ago, thou may remember, and at that time she got only a part of it. I was very glad for father that he got it, as money
is very scarce now and father is I suppose owing some. It has, I hear, been a very hard winter for cattle but I hope
father has got his safely through as they were well and doing well when he was down last - I do hope they may
get the cows through at any rate. They have 7 and if they live and do well they will be a great help to them. I
suppose Thomas told thee or hast heard from father that he thinks of having a poor Irishman come on to help
him on the farm this summer. I am glad for now I hope father will not have to work so hard as to make him sick
as he was last summer. This Irishman had a wife and one child, an infant, and if he comes father will put up a small
house roughly so that it will answer for the summer, something I suppose that will not cost much and will do for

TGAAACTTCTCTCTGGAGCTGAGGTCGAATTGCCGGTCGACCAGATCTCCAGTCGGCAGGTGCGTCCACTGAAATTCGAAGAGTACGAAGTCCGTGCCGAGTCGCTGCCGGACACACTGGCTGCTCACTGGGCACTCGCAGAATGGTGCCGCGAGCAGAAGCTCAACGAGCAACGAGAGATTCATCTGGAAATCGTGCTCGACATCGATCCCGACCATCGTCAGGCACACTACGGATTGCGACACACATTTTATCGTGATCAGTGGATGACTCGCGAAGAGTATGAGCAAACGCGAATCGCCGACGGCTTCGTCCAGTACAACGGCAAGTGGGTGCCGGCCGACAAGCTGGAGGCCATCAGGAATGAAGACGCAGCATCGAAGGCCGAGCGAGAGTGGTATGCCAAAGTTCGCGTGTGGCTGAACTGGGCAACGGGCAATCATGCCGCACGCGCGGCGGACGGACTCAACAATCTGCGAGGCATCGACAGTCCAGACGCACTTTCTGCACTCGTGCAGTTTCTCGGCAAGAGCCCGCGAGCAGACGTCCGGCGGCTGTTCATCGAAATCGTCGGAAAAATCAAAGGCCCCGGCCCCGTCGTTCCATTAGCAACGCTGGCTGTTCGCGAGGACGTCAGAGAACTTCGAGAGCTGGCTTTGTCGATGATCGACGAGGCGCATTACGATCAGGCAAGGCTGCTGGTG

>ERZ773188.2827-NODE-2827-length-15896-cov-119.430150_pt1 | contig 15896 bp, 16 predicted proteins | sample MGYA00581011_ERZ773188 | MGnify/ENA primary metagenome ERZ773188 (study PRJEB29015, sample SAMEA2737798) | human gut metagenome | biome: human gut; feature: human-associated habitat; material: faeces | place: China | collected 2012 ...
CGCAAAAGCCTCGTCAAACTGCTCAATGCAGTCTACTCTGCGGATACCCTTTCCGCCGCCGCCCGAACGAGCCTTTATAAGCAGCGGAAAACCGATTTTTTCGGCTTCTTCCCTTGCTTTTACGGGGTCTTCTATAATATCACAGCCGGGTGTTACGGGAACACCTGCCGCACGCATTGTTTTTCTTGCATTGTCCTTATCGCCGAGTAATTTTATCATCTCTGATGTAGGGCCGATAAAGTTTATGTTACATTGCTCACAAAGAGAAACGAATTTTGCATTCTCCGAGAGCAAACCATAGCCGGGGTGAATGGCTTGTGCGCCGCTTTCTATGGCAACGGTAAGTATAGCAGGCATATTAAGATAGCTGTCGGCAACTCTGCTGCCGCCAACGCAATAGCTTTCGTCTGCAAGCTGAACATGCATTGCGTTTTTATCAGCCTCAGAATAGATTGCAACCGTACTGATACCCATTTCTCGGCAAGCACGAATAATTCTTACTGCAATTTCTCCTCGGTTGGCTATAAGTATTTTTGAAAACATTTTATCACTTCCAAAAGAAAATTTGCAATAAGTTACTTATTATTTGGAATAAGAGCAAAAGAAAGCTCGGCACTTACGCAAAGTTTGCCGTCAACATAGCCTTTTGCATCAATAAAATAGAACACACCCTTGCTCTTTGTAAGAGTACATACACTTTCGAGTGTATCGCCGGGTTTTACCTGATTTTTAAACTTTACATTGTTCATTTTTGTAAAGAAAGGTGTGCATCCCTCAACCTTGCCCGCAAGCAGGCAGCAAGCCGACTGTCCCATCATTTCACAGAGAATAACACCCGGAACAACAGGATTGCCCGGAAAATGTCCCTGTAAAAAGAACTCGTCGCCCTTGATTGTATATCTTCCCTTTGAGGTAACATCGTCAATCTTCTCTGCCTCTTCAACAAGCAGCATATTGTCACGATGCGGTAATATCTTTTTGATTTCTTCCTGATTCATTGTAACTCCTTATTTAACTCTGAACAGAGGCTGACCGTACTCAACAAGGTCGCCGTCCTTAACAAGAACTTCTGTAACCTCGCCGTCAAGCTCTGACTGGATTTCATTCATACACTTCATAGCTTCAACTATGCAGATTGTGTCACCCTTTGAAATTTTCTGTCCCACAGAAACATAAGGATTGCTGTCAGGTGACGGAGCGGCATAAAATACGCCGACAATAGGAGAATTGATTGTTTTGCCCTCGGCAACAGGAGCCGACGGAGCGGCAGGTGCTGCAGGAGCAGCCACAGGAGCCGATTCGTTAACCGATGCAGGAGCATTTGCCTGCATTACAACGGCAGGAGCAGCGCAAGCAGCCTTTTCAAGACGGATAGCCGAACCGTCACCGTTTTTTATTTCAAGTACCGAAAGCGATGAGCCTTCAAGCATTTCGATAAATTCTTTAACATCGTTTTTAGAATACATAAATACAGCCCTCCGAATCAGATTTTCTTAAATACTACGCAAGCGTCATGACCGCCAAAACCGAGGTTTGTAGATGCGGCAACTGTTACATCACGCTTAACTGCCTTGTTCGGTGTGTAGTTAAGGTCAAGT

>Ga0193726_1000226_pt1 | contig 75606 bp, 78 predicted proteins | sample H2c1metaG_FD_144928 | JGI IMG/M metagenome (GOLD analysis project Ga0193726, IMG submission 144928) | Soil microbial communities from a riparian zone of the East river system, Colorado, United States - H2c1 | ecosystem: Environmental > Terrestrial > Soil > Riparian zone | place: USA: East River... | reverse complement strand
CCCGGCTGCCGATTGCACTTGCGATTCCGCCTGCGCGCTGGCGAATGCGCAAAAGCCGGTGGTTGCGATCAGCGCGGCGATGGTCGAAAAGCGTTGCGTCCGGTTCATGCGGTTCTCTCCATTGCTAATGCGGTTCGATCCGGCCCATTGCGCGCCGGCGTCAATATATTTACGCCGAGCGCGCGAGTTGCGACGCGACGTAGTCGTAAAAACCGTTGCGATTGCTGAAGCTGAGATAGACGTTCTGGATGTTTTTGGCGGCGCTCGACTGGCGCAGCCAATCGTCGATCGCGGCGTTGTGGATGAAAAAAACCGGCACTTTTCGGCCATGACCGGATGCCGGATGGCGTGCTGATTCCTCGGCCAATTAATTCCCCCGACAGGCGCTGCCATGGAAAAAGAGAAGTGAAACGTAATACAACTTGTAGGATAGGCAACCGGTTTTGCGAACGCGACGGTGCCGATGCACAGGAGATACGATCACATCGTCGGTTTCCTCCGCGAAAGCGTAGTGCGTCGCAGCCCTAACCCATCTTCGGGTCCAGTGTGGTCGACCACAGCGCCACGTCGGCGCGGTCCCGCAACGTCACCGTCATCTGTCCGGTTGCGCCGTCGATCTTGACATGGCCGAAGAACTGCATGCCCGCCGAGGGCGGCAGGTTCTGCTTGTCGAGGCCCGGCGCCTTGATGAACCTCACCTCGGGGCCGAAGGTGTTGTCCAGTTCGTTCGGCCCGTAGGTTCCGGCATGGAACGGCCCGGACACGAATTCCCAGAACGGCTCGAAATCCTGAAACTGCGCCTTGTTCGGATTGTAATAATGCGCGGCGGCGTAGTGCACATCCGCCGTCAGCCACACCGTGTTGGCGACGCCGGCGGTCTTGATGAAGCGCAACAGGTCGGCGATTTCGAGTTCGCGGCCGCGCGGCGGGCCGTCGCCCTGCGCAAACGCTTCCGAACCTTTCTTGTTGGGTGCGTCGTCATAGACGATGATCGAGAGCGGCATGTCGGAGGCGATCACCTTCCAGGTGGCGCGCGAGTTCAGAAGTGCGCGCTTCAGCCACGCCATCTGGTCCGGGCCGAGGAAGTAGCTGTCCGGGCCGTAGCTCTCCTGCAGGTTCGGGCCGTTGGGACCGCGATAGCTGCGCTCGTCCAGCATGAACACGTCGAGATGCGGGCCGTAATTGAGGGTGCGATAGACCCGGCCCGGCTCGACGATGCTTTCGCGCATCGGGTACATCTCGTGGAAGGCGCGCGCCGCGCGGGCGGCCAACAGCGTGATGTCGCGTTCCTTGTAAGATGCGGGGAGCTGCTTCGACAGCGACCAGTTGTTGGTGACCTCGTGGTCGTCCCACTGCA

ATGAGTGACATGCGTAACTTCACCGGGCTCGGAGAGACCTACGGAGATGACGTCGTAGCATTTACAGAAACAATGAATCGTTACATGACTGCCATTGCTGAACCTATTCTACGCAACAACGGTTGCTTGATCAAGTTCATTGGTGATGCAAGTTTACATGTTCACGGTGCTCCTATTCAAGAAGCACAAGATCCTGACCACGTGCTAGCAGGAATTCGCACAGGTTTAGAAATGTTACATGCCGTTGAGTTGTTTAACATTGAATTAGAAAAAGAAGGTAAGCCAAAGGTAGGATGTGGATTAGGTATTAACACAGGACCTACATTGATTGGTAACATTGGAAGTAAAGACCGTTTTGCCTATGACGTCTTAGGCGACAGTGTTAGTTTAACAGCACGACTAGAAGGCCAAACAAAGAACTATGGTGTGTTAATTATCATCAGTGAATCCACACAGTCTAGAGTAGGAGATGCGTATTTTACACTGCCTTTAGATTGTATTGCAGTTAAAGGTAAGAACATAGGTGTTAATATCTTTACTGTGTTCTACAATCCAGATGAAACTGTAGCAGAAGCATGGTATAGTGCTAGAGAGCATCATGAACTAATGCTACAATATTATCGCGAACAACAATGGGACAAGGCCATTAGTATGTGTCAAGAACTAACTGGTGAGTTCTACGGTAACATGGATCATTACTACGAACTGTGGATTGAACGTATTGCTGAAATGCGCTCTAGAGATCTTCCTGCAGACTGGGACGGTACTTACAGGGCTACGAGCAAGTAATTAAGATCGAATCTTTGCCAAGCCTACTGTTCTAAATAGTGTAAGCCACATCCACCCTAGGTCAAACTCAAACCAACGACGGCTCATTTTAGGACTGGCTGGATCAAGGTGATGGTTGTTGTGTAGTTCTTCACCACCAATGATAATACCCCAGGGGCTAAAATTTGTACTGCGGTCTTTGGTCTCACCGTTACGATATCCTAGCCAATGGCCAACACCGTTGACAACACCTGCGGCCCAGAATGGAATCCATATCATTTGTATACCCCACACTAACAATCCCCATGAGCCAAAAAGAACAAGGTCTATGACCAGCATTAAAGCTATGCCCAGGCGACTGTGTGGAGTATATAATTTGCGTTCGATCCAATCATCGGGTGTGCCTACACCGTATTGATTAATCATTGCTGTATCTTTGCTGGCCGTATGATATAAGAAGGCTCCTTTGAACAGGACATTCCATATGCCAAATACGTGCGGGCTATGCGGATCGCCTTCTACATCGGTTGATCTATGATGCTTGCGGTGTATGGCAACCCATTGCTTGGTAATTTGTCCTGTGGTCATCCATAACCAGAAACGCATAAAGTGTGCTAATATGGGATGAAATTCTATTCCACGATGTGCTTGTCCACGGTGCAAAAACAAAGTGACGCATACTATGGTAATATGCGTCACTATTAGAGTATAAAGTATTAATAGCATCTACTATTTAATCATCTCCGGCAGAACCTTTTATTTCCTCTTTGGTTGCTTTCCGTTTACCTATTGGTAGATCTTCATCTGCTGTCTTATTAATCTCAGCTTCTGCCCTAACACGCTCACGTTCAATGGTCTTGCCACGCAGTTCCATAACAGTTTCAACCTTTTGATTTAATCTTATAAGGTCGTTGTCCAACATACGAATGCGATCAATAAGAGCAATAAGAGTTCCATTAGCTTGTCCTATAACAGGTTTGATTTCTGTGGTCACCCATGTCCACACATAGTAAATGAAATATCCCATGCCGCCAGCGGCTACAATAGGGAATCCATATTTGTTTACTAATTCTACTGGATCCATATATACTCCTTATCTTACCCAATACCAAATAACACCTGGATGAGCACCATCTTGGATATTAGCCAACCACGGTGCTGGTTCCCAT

a hay-house or stable after they are done with it. I do not think father will be able to get much done to the mill
till fall at least.
I am sorry to tell thee. though I almost forgot it, that we have to move the first of May as the man that owns
the house we now live in intends occupying it himself for the future. I feel sorry to leave it for I fear we will not get as pleasant a situation but still I will not complain for I can soon make anyplace seem as much like home I
suppose as this. It does not take long to become attached to a place so chat one feels a regret at leaving it. Cortes